116 3rd St SE
Cedar Rapids, Iowa 52401
News of potential success for a COVID-19 vaccine offered some hope this past week as new cases of the novel coronavirus surged and hospitals across Iowa scrambled to care for a record number of infected patients.
Local health care providers and officials throughout the state are expecting the first doses to arrive within weeks.
Health care officials are finalizing details around distribution of doses in the Corridor as they wait for final approval from federal health regulators.
'Our goal is to get it out there so that anybody can get the vaccine and that we make it as easy as possible for people to get a vaccine - but keep in mind, it's going to be very slow in the beginning,” said Heather Meador, Linn County Public Health clinical services supervisor, during a meeting last Wednesday with county businesses.
As of Wednesday, 1,097 providers were signed up and approved to administer doses through the Iowa Department of Public Health's COVID-19 vaccine strategy, department spokesperson Alex Carfrae said.
There's a total of 64 providers between Linn and Johnson counties, with 46 in Linn and 18 in Johnson. Carfrae said 'nearly all” of the approved vaccine providers are associated with a health care provider.
'IDPH was pleased to hear the recent reports about the effectiveness of two of the vaccines currently under development,” Carfrae said. 'While we do not have any firm dates or timelines, we expect small allocations of the vaccine to be made available before the end of the year, with much greater availability in the early weeks of 2021.”
Area health care officials said the federal government would shoulder the cost of administering the vaccine.
However, managing the storage requirements for the two-dose vaccines may be a complicating factor for some parts of the state.
Limited capacity for ultra cold storage
Earlier this month, two manufacturers developing a COVID-19 vaccine in the United States announced that preliminary results showed their vaccines were strongly effective and able to reduce the risk of an infection by the novel coronavirus by more than 90 percent.
Drugmaker Moderna announced earlier this week that its vaccine reduced the risk of infection of the novel coronavirus by 94.5 percent.
On Wednesday, U.S. manufacturer Pfizer and its German partner, BioNTech, announced that its vaccine is 95 percent effective. The UIHC is a participant in Pfizer's clinical trials.
On Friday, Pfizer formally asked regulators at the U.S. Food and Drug Administration to allow emergency use of its vaccine before the final testing is fully complete.
The first manufactured doses of the Pfizer vaccine could be shipped out as soon as next month, according to national reports.
'We are hoping to have the first doses in-house within the next few weeks,” said Dr. Tony Myers, chief medical officer for Mercy Medical Center in Cedar Rapids. 'It will be a limited supply for essential workers.”
However, Pfizer's vaccine needs to be kept at minus 70 degrees Celsius when stored. Not many health care providers have that equipment.
'That's true throughout the state of Iowa - there aren't that many providers that have significant capacity for ultra cold storage,” said UIHC chief pharmacy officer Michael Brownlee.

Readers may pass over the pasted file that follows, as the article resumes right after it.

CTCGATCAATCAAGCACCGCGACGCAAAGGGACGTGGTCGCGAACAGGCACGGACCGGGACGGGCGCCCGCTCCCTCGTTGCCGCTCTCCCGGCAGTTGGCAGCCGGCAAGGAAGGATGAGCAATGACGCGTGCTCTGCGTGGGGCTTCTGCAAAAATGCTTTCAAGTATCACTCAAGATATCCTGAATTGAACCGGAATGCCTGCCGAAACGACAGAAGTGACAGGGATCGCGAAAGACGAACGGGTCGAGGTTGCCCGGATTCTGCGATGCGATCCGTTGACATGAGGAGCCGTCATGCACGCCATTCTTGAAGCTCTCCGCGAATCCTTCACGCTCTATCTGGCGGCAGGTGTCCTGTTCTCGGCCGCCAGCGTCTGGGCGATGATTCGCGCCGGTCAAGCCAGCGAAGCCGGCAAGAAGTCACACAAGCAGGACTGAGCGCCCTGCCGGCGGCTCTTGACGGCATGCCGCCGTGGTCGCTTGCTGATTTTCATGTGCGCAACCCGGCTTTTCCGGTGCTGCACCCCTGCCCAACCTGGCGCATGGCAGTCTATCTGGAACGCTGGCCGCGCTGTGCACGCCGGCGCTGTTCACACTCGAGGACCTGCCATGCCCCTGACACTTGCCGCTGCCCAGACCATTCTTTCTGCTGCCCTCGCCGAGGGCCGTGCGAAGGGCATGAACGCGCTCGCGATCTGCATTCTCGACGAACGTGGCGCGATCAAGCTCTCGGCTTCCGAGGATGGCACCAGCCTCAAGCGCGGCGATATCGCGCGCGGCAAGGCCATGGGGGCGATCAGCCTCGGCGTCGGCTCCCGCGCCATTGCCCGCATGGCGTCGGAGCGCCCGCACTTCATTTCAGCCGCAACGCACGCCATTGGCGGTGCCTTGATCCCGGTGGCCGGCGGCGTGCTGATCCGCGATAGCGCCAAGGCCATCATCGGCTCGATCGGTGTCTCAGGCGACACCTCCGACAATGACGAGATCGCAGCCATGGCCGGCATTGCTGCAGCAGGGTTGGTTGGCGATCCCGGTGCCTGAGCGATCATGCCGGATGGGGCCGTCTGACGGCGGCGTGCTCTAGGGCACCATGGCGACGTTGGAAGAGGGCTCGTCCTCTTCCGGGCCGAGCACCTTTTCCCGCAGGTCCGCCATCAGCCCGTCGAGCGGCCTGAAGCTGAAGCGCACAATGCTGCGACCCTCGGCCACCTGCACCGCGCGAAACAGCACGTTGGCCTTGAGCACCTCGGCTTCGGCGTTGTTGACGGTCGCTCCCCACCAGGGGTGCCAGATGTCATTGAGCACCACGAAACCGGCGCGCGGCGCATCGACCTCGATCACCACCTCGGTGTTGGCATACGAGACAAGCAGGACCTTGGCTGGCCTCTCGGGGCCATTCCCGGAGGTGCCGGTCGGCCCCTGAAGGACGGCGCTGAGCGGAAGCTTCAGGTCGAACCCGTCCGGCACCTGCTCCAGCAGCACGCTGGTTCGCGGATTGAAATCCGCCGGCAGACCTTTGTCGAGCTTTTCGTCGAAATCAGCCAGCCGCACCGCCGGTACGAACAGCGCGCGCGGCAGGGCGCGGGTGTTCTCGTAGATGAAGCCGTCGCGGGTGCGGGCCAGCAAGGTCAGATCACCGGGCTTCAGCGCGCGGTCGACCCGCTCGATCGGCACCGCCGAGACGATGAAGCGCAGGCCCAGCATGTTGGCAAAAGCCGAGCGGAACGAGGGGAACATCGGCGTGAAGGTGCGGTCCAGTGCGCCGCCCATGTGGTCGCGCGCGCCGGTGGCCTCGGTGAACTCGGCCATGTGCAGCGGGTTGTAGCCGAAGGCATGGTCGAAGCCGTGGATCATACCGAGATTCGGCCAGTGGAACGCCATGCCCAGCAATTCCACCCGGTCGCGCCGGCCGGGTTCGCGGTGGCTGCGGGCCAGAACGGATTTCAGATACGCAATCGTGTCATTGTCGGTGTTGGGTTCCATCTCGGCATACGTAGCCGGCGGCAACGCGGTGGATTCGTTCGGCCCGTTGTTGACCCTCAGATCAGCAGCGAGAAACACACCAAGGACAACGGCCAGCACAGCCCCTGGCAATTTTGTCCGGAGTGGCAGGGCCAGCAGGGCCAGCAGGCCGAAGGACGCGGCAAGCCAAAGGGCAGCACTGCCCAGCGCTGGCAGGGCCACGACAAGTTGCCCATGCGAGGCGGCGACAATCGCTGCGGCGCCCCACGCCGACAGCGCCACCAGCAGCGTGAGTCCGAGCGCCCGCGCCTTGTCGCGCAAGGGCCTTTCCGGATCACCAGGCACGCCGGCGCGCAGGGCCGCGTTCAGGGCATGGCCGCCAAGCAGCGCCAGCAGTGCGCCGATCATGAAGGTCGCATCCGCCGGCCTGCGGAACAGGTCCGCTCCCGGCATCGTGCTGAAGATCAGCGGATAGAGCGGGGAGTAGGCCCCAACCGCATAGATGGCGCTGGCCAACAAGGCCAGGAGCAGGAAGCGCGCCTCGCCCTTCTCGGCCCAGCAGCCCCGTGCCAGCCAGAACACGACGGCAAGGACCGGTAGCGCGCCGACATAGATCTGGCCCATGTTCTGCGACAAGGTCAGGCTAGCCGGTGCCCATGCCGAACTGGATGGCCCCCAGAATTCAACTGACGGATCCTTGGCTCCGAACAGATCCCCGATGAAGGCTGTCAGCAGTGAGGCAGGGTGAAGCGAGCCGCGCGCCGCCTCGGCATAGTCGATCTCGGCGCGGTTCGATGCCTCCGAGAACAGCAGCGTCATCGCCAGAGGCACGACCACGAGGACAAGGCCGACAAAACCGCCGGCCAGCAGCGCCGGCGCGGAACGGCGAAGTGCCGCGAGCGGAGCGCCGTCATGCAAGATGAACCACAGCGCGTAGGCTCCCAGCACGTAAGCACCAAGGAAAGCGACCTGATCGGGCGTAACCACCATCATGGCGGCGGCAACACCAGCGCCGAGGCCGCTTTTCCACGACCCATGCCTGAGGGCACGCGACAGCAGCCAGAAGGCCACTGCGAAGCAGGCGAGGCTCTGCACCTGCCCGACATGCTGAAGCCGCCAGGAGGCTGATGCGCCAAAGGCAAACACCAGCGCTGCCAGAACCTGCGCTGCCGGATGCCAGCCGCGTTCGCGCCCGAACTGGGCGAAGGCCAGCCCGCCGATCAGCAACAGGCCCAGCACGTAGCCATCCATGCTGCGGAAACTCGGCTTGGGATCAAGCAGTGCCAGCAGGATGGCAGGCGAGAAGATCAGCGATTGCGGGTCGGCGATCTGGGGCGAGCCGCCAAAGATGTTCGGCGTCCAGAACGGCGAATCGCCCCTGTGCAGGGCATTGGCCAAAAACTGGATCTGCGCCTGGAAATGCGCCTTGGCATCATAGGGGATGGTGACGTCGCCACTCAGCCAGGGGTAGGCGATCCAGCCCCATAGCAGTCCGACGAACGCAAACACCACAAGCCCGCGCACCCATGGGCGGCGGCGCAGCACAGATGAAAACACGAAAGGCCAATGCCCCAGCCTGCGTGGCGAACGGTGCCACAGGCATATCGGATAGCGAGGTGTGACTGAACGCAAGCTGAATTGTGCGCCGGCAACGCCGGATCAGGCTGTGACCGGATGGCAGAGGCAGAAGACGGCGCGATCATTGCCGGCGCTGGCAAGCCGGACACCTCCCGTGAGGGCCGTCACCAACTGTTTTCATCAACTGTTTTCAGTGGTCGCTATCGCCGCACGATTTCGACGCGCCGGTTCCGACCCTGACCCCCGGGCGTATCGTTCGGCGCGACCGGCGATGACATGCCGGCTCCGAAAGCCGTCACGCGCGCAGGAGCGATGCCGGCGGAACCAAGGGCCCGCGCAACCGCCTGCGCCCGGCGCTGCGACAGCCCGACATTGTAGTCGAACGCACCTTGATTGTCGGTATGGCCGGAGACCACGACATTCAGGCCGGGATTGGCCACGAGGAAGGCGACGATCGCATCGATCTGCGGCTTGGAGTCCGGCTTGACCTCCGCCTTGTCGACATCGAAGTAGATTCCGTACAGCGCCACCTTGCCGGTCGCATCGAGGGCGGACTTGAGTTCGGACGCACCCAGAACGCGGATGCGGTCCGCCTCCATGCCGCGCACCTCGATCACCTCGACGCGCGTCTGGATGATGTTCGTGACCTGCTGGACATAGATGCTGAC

Hospitals in the Corridor have worked to expand their ultracold storage since this requirement was made known, including UIHC. Brownlee said officials have been planning for this requirement since Labor Day and have created more storage capacity within its system.
UnityPoint Health-St. Luke's Hospital in Cedar Rapids also worked with its system to obtain a new freezer that has space for about 11,700 vials, or 58,500 doses, officials told The Gazette.
To help alleviate some concerns about cold requirements, Pfizer has designed its own packaging to keep doses cold with dry ice. That would allow the vaccine to be stored for a few weeks without special freezers.
The state public health agency still is conducting surveys of facilities with ultracold storage capabilities and will work to distribute doses to those sites, Carfrae said.
Carfrae noted the Moderna vaccine has less stringent storage requirements - needing to be kept at only minus 20 degrees Celsius. This vaccine is expected to be available soon after Pfizer's.
A trickle, not flood, of availability
The challenges presented with this distribution - in addition to the time it will take to manufacture enough doses - means Iowans will see the vaccine trickle out, Meador said.
That's why state and local public health agencies say health care workers, long-term care facility residents and staff and high-risk populations will be among the priority groups who will receive the vaccine first.
Doses will be given more broadly to the public as they becomes more available, but when that will be still is unclear.
Public officials expect it to be some time, so they are continuing to emphasize the importance of wearing masks, maintaining social distance and avoiding large gatherings to help reduce the risk of spread.
Time will tell whether the ultracold storage requirements and other logistical challenges with widely distributing a COVID-19 vaccine will have a major impact.
'There will be some challenges, but I think that the state and the counties are doing a great job with opening up these lines of communication,” said Jennifer Miller, UIHC support services assistant director. 'There's a lot of forethought and prep going into this to try and make it as smooth as possible.”
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